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Before Sir Roger Bannister became the first person to run a mile in under four minutes, people did not think it was humanly possible—one theory said your heart might explode. But after the British middle-distance runner clocked 3:59.4 on May 6, 1954, others quickly followed in his footsteps. It took less than two months for someone else to break his record—and many followed soon after. Running that fast for that long was simply inconceivable…until it wasn’t.
“There is actually a psychological theory—a social cognitive theory by Albert Bandura—that explains how when other people model specific tasks for us, we then believe we can do it ourselves,” says Cindra Kampho, who has a doctorate from the University of North Carolina at Greensboro in sport and exercise psychology. She’s also a certified mental performance consultant and author of Beyond Grit: Ten Powerful Practices to Gain the High-Performance Edge.
“Bannister showed athletes that they could exceed false assumptions and thus, false conceptual boundaries evaporated,” says Roy Sugarman, the director of the applied neuroscience performance innovation team at Team EXOS’ performance center. “Runners began to reinvent their own conceptions of their own limits.” We all create invisible walls for ourselves. However, the key to breaking through them—like Bannister—is not waiting for another athlete to do it first. You simply need to stomp out any negative thoughts that may be holding you back (and train really, really hard, of course). Check out Kampho ‘s “CAR Shift” strategy:
Catch It. Be aware of any recurring negative thoughts. For example, “What if I get run over in the swim?”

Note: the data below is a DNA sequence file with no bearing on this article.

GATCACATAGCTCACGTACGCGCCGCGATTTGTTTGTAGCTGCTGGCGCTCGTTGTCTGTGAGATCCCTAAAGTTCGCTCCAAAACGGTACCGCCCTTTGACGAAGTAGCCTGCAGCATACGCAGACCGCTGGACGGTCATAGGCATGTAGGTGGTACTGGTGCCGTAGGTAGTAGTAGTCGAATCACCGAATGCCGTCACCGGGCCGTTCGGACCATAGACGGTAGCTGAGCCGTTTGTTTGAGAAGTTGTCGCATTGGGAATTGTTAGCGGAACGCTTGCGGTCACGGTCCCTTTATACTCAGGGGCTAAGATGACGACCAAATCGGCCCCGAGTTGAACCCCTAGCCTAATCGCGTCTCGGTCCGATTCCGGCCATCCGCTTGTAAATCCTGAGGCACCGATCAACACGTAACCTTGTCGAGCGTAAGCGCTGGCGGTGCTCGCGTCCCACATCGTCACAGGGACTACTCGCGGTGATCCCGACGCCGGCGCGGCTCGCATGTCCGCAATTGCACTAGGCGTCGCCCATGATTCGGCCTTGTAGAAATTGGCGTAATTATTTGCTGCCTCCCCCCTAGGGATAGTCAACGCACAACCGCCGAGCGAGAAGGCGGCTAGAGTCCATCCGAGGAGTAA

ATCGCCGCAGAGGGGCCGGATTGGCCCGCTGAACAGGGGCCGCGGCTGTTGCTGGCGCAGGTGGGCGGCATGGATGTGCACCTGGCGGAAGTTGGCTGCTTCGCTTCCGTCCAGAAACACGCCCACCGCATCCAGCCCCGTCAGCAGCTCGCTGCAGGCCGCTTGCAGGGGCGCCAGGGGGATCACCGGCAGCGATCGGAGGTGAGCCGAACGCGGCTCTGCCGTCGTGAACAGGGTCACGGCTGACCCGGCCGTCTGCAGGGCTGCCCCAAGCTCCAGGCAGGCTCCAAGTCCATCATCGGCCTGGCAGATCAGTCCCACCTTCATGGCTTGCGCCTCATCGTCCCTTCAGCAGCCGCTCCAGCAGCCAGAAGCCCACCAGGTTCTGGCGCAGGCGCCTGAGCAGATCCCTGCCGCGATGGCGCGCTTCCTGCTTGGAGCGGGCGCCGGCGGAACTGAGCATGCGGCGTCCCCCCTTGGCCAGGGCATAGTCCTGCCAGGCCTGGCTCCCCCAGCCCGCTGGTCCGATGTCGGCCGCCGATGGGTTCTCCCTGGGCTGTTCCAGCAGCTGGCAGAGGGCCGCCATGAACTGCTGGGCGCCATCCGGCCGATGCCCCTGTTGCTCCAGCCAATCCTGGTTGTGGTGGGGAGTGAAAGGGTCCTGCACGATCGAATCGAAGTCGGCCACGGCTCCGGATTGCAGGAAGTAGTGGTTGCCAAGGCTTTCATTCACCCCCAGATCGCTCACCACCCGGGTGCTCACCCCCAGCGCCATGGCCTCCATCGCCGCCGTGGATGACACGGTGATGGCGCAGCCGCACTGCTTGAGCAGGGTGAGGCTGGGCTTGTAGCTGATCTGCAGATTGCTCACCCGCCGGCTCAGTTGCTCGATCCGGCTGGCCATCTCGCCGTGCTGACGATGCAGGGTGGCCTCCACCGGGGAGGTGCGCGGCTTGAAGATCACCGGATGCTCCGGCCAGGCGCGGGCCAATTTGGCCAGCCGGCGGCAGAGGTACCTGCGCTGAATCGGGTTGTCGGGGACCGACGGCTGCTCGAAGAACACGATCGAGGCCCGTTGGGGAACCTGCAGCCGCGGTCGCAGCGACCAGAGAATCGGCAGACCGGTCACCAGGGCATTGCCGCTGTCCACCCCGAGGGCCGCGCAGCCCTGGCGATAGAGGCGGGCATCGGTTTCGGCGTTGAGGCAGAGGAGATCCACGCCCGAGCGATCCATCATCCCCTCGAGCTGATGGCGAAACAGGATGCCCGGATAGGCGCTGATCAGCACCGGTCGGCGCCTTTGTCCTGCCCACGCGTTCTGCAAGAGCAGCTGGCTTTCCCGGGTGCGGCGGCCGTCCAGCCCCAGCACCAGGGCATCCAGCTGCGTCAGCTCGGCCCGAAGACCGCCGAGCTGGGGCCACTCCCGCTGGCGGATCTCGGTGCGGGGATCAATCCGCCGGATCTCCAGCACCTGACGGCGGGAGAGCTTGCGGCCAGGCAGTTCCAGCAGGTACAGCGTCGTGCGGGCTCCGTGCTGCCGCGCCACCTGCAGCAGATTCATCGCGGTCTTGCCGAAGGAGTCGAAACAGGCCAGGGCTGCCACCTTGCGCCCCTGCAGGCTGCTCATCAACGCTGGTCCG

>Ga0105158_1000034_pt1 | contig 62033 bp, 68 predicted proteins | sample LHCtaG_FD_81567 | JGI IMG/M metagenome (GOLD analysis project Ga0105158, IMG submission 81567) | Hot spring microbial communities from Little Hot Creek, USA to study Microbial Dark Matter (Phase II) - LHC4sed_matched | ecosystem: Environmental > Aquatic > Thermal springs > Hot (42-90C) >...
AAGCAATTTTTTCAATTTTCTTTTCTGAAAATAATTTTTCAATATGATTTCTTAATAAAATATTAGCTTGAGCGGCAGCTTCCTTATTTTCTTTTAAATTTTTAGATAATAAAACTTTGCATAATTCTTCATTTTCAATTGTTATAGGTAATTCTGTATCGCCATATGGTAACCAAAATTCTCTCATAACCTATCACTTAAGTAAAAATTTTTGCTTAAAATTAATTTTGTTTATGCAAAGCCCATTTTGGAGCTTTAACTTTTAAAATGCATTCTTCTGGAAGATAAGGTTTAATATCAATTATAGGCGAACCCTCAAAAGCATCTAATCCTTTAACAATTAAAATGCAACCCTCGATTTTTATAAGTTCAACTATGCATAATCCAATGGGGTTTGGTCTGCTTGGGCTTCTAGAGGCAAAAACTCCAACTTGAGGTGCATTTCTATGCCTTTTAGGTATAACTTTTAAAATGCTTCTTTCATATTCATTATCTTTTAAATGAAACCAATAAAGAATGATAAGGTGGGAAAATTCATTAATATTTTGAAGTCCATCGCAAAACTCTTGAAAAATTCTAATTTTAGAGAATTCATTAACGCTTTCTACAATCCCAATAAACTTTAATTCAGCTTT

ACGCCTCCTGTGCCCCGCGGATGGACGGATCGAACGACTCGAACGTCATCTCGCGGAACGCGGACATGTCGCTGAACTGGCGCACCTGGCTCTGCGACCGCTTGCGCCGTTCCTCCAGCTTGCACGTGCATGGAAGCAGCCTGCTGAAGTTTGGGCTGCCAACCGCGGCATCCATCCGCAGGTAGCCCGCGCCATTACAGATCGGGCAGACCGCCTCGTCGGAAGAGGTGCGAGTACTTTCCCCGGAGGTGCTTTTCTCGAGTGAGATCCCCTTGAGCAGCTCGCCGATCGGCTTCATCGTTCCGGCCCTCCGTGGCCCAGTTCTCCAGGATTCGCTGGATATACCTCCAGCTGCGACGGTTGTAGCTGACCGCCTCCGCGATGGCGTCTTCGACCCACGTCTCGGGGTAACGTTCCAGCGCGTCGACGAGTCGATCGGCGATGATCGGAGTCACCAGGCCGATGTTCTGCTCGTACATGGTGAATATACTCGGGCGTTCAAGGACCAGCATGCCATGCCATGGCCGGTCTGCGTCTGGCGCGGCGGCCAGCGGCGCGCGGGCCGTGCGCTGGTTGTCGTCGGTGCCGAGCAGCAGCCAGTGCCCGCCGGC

Address It. You can either talk back to it, or simply let it pass. For example, tell yourself, “I swim in open water every week. I can do this.”
Refocus. You need to stop thinking and instead, focus on doing. For example, put all of your mental energy into your warm-up.
A few other tricks for success:
Trust in your training. “The invisible barrier is best shattered by trusting in your history and your track record of incremental improvement,” Sugarman says.
Stay positive. “Create a power phrase for yourself. It should start with ‘I am,’ ” he suggests. “Then think of three attributes that you need to embody to reach your goal. For example, to become a Kona qualifier, you need to be dedicated, tough, and mentally strong. So your power phrase would be, ‘I am dedicated, I am tough, I am mentally strong.’ Say it enough times, and you’ll start to believe it.”
Practice Visualization. “The executive functions of the brain, which we tap into by visualization, can simulate outcomes based on past competitive events, but with modifications that demonstrate breaking through performance walls in a way the brain accepts as viable reality,” Sugarman says. “This exerts a calming influence and lets the genie out of the lamp for magic in the pool, bike, and road.”